Bowlers like me “spoil the party” for batsmen in T20s: Tabraiz Shamsi
Tabraiz Shamsi took 1/19 in Mohali. (AFP Image)

South Africa’s left-arm wristspinner Tabraiz Shamsi feels that T20 is a batsman’s game in which bowlers like him “spoil the party”. Shamsi, 29, returned figures of 1/19 in three overs during the second T20I in Mohali and is now looking forward to drawing the series level at the Chinnaswamy Stadium which used to be his “home ground” until a couple of seasons back, when he used to play for Royal Challengers Bangalore.

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“I feel it puts all the more pressure on the batsman to go out there and do what people want to see. So as bowlers, we are just there to spoil the party and make sure that we execute our plans well,” Shamsi, who has played 17 ODIs and 15 T20 Internationals for the Proteas, told PTI in an interview.

“Chinnaswamy is a small stadium and I mean it’s a T20 series, so people obviously are coming there to see batsmen hit fours and sixes. They are not there to see you bowl a maiden over and that’s what it’s all about,” he said.

Shamsi’s stint at RCB has helped him grow as a cricketer with the likes of Virat Kohli and Chris Gayle offering him useful tips.

“Definitely, it helps when you are around speaking to world-class players like Virat, Gayle and Shane Watson. The world of cricket is shrinking in the sense that everyone is ready to share knowledge,” he said. “You will find senior South African fast bowlers imparting knowledge to Indian fast bowlers and vice-versa. Being familiar with surroundings while playing for RCB will certainly help.”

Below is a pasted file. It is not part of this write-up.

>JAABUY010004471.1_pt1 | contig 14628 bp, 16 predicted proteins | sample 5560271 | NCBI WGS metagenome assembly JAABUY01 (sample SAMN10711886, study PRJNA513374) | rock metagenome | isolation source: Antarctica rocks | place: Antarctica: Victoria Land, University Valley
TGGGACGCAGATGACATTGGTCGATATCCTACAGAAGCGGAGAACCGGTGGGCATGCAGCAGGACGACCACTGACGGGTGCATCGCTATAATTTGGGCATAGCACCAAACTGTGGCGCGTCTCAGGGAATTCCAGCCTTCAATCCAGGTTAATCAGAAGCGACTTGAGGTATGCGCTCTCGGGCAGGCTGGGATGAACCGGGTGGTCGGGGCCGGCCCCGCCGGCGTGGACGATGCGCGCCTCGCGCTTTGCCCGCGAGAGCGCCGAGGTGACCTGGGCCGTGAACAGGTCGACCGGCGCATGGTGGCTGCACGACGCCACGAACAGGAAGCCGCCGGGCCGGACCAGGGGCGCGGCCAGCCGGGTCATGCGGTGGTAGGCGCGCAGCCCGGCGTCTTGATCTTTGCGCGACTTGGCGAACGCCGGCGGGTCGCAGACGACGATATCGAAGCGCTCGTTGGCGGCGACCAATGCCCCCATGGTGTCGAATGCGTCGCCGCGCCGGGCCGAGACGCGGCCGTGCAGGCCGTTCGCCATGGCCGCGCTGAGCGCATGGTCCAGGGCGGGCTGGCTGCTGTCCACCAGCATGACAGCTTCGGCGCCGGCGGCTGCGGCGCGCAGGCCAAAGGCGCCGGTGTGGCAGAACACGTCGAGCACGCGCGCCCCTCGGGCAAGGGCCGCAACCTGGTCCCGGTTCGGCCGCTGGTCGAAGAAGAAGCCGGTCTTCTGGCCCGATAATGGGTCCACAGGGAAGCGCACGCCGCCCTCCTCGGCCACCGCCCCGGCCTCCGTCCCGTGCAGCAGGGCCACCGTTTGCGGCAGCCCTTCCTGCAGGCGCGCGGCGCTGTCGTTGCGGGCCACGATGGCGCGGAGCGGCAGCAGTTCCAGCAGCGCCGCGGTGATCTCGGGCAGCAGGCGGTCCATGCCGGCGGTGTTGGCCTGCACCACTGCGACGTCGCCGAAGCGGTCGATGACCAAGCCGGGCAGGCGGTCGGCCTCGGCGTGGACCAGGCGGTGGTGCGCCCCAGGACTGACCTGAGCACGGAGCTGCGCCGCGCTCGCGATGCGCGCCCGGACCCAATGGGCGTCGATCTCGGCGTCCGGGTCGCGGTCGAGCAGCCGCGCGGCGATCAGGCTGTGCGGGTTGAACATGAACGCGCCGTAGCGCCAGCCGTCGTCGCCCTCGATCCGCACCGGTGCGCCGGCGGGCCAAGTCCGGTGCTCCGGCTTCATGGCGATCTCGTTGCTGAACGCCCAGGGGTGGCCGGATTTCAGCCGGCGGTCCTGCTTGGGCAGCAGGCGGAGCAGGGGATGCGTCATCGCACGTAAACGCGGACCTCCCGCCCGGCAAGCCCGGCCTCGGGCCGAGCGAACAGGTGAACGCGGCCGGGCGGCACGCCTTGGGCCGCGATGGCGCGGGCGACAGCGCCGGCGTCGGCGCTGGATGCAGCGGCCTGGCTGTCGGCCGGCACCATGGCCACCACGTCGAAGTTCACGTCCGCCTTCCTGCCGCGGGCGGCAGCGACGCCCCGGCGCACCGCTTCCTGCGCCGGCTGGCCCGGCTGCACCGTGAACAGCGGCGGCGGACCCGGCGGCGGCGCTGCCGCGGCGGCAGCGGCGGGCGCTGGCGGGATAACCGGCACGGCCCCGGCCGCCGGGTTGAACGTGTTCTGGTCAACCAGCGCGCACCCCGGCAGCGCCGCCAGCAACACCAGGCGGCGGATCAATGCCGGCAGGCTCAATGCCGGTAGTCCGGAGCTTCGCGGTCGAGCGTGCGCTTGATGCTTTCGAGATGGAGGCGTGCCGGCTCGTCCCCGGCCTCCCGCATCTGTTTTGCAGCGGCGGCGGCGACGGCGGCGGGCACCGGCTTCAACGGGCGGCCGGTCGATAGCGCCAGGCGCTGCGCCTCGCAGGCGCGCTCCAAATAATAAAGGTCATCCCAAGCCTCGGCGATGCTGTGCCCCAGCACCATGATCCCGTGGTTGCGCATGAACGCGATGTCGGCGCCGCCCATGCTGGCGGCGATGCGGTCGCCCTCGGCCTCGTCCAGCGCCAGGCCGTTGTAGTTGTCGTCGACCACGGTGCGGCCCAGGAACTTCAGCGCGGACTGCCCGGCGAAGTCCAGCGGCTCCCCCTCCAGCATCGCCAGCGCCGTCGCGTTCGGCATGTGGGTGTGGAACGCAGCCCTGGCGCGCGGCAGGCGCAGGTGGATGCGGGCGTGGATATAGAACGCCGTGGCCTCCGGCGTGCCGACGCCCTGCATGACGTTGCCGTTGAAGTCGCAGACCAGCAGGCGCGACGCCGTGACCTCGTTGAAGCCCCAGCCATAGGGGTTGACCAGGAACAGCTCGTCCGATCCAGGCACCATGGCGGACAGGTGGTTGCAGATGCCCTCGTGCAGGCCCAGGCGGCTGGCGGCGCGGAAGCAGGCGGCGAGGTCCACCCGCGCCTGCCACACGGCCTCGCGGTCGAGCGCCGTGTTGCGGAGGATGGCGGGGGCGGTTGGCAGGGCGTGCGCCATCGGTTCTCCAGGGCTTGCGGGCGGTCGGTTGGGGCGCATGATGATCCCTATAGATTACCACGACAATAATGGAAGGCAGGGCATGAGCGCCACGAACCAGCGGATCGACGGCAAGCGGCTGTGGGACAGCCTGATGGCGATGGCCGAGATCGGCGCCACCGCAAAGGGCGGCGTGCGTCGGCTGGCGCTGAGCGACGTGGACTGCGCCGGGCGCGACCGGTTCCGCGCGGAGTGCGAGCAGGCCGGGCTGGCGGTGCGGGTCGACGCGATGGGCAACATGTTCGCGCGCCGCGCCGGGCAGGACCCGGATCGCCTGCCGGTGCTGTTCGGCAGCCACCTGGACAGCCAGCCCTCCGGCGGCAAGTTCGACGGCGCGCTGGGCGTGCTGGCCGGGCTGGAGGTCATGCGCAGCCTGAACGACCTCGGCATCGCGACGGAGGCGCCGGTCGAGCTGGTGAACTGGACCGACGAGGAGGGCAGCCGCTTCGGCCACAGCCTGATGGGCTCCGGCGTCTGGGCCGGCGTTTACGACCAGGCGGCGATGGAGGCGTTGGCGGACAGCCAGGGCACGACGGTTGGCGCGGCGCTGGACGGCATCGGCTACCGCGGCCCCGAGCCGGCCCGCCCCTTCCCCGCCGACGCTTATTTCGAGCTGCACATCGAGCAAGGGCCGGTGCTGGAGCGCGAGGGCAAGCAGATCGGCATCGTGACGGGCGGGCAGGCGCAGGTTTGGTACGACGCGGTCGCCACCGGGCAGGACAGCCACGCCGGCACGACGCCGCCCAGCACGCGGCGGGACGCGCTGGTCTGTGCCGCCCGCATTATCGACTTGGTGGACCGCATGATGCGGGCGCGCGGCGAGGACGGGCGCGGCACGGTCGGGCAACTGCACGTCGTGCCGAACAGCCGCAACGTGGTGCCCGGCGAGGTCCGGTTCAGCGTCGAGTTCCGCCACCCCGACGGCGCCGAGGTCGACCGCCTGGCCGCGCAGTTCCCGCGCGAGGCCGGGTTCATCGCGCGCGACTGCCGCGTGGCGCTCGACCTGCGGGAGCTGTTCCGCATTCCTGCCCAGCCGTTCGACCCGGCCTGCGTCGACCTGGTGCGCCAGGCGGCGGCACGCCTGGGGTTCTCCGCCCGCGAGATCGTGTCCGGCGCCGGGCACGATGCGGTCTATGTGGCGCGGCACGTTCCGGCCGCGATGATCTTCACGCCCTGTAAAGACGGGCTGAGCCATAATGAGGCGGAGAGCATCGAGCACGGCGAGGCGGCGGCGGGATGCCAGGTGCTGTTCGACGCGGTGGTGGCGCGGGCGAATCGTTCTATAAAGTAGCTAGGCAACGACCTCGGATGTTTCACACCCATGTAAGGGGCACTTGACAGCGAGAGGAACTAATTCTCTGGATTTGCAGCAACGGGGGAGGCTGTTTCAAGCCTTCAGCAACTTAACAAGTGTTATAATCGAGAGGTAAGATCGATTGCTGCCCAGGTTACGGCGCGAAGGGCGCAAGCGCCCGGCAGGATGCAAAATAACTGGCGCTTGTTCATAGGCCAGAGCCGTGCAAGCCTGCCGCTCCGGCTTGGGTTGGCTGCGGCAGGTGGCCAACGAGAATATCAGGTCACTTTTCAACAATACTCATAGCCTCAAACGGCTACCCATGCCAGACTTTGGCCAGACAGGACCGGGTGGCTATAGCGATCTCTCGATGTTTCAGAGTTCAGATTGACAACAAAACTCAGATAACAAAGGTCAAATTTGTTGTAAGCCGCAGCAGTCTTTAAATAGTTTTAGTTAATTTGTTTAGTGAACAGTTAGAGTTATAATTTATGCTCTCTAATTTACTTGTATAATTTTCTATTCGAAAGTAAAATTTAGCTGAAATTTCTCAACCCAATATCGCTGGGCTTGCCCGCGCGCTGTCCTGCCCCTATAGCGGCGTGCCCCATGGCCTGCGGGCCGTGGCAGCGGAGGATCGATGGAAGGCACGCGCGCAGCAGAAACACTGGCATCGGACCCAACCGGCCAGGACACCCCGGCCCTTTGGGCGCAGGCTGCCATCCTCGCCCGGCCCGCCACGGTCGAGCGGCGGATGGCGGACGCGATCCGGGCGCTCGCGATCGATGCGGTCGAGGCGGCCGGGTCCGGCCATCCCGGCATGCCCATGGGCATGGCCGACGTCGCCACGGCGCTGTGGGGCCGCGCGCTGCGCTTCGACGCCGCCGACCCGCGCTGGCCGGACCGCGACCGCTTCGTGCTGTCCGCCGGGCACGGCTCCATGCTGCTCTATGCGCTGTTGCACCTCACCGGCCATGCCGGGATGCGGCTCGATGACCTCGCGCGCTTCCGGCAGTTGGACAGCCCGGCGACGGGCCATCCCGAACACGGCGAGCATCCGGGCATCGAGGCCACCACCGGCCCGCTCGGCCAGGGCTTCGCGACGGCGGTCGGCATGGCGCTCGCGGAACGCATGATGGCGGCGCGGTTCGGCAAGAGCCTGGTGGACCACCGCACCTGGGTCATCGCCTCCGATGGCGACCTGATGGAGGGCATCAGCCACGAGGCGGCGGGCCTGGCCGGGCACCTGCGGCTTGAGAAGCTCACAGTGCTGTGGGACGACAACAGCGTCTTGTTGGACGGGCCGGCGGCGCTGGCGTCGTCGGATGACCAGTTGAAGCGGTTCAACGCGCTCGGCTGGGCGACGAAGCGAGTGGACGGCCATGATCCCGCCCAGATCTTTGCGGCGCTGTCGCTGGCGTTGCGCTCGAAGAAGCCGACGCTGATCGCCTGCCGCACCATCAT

Over the years, South Africa had Imran Tahir at their disposal but with the legspinner not around, Shamsi has a golden opportunity to lay a strong case for himself and cement a place as his team’s premier wristspinner.

“I don’t see this as an additional responsibility. When Immy was there in the team, my job was to do what’s best for the team and obviously with him not being there, I am the only wrist spinner in the team. But I have not shied away from challenges and India is another one of those,” he said.

“Being a legspinner myself, I know guys tend to help each other out as it’s a small club and we know how tough our art is. I found spending a lot of time with Tahir but I have found all the leg-spinners in the other teams easy-going.”

In terms of idols, Shamsi draws inspiration from Australia chinaman bowler Brad Hogg.

“Hogg, I used to watch his bowling a lot during my growing up years. He was the only left-arm wrist spinner playing the game then. But if you see knowledge is everywhere and you just have to be open-minded and to be able to pick things that works for you and leave things that don’t work for you,” Shamsi said.